Now, a hundred years after the 1906 quake, Peter Maloney's (Grandpa's) house is still standing. (It is now owned by a family of dentists, Drs. Barry Kinney and Coragene Savio. They have had it renovated, but kept its historic Victorian style.)
Also, Minnie Coleman's very old 1906 letter still exists, "to tell the story." My family is considering donating the original letter, along with my grandfather's 1898 citizenship papers, to the California Historical Society.
Field of Dreams
Dear Noe Valley Voice, Friends, and Neighbors:
I was puzzled after reading your "Noe's Parks Better Than Most, But Still Need Renovation" article in the May 2006 issue. Like Olga Milan-Howells, I was surprised to learn that a recent survey gave an A grade to the playground at Upper Noe Recreation Center. I used to go to the park, but just found it too unsafe and dirty.
After attending a Friends of NVRC (Noe Valley Recreation Center) meeting, I learned that the criteria used to grade the park was developed by the Neighborhood Parks Council in conjunction with the city's Recreation and Park Department based on a survey created by the National Program for Playground Safety. After I completed my own audit using their form, I would say our park scored a negative on 17 out of 24 criteria on the playground report card. (For example, I answered "no" to: Are the platform guardrails securely in place? Supporting structure securely anchored? Equipment free of rust, corrosion, or rotting? Playground free of hazardous materials?)
The good news is that our park will soon begin a large-scale renovation. After it's done, I hope we can bring back some of the spirit we enjoyed in years past. I remember walking down Sanchez Street, my baby in the stroller, to meet up with other infants and toddlers (and parents and caregivers) at the park. Around 10:30 a.m., everyone would set up chairs in a half-circle in anticipation of the arrival of Jim the Musician. As soon as Jim started to strum "The Wheels on the Bus" on his guitar, all the children would get up, clap, dance, and sing along, with huge smiles on their faces. After music time, the kids would ride on the tricycles, climb on the structures, go down slides, or have a tea party inside the play houses. All of these amenities were available in the indoor gym, which kept us dry on rainy days.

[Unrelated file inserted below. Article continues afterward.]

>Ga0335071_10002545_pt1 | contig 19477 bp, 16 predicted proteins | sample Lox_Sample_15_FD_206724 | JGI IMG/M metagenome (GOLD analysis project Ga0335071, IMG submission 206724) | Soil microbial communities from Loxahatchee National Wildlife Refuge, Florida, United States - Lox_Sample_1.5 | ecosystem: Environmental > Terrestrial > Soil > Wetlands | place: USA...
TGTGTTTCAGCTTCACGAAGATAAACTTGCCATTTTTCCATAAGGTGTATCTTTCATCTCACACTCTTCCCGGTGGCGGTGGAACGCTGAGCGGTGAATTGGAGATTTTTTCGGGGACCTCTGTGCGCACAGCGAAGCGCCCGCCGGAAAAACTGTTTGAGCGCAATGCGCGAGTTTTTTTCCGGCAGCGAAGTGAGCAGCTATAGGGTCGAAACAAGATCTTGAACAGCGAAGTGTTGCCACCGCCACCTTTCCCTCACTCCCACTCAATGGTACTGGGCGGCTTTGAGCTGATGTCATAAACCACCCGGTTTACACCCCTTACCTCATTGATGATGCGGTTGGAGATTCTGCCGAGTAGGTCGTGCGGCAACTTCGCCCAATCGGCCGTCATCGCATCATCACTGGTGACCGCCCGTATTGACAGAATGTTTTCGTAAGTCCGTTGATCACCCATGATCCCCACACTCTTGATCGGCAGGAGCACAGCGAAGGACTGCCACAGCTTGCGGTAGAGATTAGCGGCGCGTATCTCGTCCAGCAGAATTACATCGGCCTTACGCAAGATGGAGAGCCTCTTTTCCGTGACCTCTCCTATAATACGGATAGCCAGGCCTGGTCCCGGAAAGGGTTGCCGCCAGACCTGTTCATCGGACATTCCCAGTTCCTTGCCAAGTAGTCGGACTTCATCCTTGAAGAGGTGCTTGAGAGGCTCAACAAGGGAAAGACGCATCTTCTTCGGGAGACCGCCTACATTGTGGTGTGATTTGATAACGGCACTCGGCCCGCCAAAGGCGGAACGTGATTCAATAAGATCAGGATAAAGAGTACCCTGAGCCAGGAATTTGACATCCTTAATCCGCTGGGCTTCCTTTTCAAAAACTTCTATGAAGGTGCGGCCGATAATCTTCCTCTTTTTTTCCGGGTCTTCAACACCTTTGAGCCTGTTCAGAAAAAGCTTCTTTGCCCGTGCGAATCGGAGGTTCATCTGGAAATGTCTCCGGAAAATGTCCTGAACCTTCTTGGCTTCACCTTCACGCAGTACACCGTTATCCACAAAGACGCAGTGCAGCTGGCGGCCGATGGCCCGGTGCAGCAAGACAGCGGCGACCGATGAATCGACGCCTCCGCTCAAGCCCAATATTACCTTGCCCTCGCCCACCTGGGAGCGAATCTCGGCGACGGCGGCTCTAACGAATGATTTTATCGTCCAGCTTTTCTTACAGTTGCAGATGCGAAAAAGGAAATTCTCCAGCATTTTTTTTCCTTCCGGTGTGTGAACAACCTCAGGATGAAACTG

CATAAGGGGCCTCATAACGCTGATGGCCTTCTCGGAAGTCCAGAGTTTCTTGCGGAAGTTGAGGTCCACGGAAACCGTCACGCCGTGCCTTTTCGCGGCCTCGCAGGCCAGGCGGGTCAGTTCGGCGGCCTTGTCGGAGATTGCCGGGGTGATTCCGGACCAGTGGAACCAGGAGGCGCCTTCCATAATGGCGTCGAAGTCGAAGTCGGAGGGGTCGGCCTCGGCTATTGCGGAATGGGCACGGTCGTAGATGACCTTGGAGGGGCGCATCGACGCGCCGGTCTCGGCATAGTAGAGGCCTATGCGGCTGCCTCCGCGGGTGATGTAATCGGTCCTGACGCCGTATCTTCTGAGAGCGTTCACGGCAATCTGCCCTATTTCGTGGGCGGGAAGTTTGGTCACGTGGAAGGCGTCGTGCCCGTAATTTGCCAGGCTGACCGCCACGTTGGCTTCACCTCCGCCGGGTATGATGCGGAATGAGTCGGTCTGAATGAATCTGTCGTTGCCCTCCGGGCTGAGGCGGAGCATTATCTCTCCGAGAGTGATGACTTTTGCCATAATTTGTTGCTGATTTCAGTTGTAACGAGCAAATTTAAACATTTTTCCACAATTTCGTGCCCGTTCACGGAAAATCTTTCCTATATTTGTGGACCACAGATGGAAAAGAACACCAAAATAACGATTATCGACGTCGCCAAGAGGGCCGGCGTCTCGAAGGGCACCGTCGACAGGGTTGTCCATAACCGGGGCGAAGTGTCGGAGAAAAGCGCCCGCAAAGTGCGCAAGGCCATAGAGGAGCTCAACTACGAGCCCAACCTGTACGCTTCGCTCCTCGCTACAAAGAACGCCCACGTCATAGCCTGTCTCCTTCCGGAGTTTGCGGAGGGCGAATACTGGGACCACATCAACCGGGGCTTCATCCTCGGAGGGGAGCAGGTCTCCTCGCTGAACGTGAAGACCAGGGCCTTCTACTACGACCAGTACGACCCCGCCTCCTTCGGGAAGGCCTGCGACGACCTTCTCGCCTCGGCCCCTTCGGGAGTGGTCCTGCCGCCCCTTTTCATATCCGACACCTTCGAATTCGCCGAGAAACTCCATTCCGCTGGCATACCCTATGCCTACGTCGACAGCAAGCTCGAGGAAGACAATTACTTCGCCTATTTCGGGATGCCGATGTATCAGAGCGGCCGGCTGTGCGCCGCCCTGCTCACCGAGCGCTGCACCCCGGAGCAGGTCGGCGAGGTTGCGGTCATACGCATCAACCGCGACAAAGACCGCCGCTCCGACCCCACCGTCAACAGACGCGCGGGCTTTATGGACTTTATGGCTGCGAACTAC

On nice days, there would be kids swinging on the swings, building sand sculptures, or running and climbing on the play structures in their bare feet. Lou would be shouting to his tennis students, "Nice shot!" Sometimes in the afternoon, teenagers would have a friendly game of hoops in the basketball gym. On Wednesdays, you could see seniors playing bingo. In the distance, we'd see happy dogs chasing after tennis balls or wrestling their pals in the dog run....
But I also have new dreams for the park. The recreation center building has so much potential. The stage with the luxurious velvet curtains has been neglected, but I see great possibilities. Wouldn't it be nice to see the kids dress up and put on a show for their parents? I can imagine applauding for a children's choir. Or how about a dinner theater where the actors perform Fiddler on the Roof or My Fair Lady while food is being served at tables covered in white linen?
I can see a quiet room with puzzles, small toys, cozy cushions, and books for those children who may need some time alone before getting back to playing in the ball pit with their friends. I want to see the arts and crafts room filled with toddlers squishing play dough, finger painting bright colors onto rolls of paper, or cutting and gluing construction paper. I'd like to see all the old broken toys replaced by new or used toys in good condition. I imagine older children learning how to cook in a better equipped kitchen. I can visualize the neglected patch of grass and weeds outside the kitchen as an organic garden where children can learn about where their food comes from. The field will host countless baseball games. We'll have picnic tables, benches, and a safer playground for the kids. We'll have a wonderful restroom with kid-sized toilets and sinks. Last but not least, our new park will stay safe and clean with the help of our friends and neighbors.